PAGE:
iDavid Freed

Engagement Initiatives

Conservation requires a community. At Wissahickon Trails, we engage children and adults in a variety of educational initiatives.

Virtual Engagement

We're working to bring the Wissahickon watershed to your home! Visit our Virtual Engagement page for fun activities, educational videos, programs and more.

Citizen Science

Partners: Caterpillars Count!; Monarch Watch; Monarch Larva Monitoring Project; Project Monarch Health, Cornell Lab of Ornithology NestWatch

Through our citizen science program, community residents receive hands-on training to support our land management. Citizen scientists collect data with us about the wildlife and habitats throughout our preserves—from monitoring salamanders, to banding bluebirds, to observing our chimney swift towers. Volunteers are engaged in real scientific fieldwork that ensures our conservation efforts are successful.

If you are interested in learning about how you can do citizen science with your classroom, club, or homeschool group, please contact Jenn Bilger, Director of Engagement at

Creek Watch

With over 116 stream miles within the Wissahickon watershed, we rely on help from the community to monitor conditions along the Wissahickon and its tributaries. Creek Watch volunteers are our boots on the ground, stationed at 39 sites, to ensure that conditions like algae and erosion are regularly monitored, hazards along the stream identified and removed, and pollution incidents are reported. Thanks to Creek Watchers, five pollution incidents have been reported and all have resulted in immediate action.

Conservation Crew

The Conservation Crew is a dedicated group of volunteers who help with on-the-ground conservation and trail projects on our 12 nature preserves and 24 miles of trails. Volunteers build boardwalks and footbridges, clear and improve trails, and remove invasive species to plant native species. Conservation Crew members also help with urgent trail repairs, such as storm damage or broken boardwalks. This program creates opportunities for the community to improve the local habitat and make our trails better. With their help, we are better able to create a community where people and nature can thrive.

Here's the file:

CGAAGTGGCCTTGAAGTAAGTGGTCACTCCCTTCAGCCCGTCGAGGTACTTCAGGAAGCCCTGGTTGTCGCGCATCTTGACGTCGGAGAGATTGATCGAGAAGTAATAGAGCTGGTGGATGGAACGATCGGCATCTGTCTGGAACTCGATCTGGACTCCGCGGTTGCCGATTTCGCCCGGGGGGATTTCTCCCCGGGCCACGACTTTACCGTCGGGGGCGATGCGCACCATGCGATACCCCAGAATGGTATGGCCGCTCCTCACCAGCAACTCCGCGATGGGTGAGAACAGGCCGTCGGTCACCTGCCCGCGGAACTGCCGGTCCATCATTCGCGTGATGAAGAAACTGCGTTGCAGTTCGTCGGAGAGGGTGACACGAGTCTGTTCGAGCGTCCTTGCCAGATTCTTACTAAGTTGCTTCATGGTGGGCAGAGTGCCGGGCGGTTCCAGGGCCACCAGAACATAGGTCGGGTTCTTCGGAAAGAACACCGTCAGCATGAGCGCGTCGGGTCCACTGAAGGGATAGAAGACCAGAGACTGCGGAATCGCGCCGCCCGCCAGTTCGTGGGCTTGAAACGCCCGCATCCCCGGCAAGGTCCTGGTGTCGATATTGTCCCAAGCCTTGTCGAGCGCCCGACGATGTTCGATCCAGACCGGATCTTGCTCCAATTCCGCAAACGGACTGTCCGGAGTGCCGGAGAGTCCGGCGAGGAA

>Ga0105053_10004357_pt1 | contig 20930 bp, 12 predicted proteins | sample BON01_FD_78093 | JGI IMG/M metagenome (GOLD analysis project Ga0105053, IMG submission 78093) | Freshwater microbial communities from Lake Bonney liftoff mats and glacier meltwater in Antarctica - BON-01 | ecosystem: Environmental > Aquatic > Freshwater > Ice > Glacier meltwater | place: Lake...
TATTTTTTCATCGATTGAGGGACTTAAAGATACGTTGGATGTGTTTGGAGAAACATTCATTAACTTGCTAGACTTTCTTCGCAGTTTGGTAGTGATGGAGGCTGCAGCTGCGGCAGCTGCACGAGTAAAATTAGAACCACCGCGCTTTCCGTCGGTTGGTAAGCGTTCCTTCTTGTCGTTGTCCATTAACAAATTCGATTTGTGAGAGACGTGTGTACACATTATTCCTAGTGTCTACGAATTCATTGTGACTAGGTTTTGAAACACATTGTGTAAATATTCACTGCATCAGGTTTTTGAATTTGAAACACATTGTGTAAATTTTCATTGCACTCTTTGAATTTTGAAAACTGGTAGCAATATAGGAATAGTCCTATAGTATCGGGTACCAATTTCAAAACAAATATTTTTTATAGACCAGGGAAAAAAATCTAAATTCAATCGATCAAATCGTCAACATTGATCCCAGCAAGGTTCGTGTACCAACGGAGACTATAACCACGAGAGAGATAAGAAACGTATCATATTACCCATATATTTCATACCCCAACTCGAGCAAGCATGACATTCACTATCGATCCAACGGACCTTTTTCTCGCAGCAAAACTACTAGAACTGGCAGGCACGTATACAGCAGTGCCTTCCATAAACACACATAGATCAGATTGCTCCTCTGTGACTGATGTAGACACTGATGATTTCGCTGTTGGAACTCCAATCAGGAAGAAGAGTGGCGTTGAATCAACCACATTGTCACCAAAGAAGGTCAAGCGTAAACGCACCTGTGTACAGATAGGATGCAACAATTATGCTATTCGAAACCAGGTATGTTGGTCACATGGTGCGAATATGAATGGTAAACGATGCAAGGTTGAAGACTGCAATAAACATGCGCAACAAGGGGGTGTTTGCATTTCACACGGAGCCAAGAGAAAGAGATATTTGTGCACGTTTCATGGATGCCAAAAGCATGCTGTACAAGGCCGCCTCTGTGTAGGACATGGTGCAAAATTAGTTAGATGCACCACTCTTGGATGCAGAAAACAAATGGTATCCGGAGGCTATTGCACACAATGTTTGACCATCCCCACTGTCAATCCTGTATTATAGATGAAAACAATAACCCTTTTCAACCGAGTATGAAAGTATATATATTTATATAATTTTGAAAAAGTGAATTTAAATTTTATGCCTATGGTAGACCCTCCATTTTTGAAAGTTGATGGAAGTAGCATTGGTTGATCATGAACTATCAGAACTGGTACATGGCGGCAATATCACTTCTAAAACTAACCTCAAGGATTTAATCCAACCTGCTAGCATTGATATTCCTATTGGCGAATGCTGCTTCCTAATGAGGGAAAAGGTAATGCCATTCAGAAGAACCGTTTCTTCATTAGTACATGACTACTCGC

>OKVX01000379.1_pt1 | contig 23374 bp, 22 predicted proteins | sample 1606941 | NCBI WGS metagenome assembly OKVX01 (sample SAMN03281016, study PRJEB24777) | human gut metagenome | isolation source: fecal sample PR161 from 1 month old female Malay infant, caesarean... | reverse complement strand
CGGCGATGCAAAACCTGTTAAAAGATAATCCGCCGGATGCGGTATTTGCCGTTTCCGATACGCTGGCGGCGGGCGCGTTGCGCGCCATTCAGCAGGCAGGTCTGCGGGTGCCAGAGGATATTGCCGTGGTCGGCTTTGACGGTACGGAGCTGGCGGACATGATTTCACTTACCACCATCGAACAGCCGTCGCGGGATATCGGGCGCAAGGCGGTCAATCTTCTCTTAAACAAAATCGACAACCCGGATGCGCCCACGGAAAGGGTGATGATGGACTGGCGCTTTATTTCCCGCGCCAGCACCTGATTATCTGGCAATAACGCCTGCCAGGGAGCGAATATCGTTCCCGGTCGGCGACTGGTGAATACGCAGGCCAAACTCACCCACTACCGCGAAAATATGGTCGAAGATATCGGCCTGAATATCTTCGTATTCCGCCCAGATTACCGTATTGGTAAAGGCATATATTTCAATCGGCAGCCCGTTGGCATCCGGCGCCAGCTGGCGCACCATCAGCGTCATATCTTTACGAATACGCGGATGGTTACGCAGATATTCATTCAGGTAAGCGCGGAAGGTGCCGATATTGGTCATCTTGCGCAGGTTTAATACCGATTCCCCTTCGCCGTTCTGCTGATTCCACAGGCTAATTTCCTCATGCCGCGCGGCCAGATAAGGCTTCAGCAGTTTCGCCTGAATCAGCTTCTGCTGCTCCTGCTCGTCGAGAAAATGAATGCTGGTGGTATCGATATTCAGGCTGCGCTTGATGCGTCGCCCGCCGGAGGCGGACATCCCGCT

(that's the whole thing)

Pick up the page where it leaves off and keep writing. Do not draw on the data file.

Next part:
Classroom-based Education

Partners: Wissahickon School District, The Center School, Germantown Academy, Fairwold Academy, Meadowbrook School

Each year nearly 2000 students from local schools participate in curriculum-based education programs designed to enhance their knowledge of current, local environmental issues. Our certified teacher works in partnership with local schools to give all students, including those with disabilities, a hands-on opportunity to explore science and the natural world. Academic-related program topics include: surface water, groundwater, water quality, watersheds, wetlands, nature’s decomposers, insects, wildlife and historic water milling. This curriculum-based enrichment program gives students the chance to transform classroom science into useful knowledge in a living outdoor laboratory. This program is supported through EITC funding.


I had the pleasure of attending my son's 3rd grade field trip this May. I was impressed with the knowledgeable and energetic staff and how actively they engaged the students in learning about the environment. The excitement of the children, at even small discoveries, was inspiring. You could see their understanding grow and watch as lessons from the classroom came to life for them in the experience of it all.

Steph Frantantaro, parent of 3rd grader at Lower Gwynedd Elementary School, Wissahickon School District

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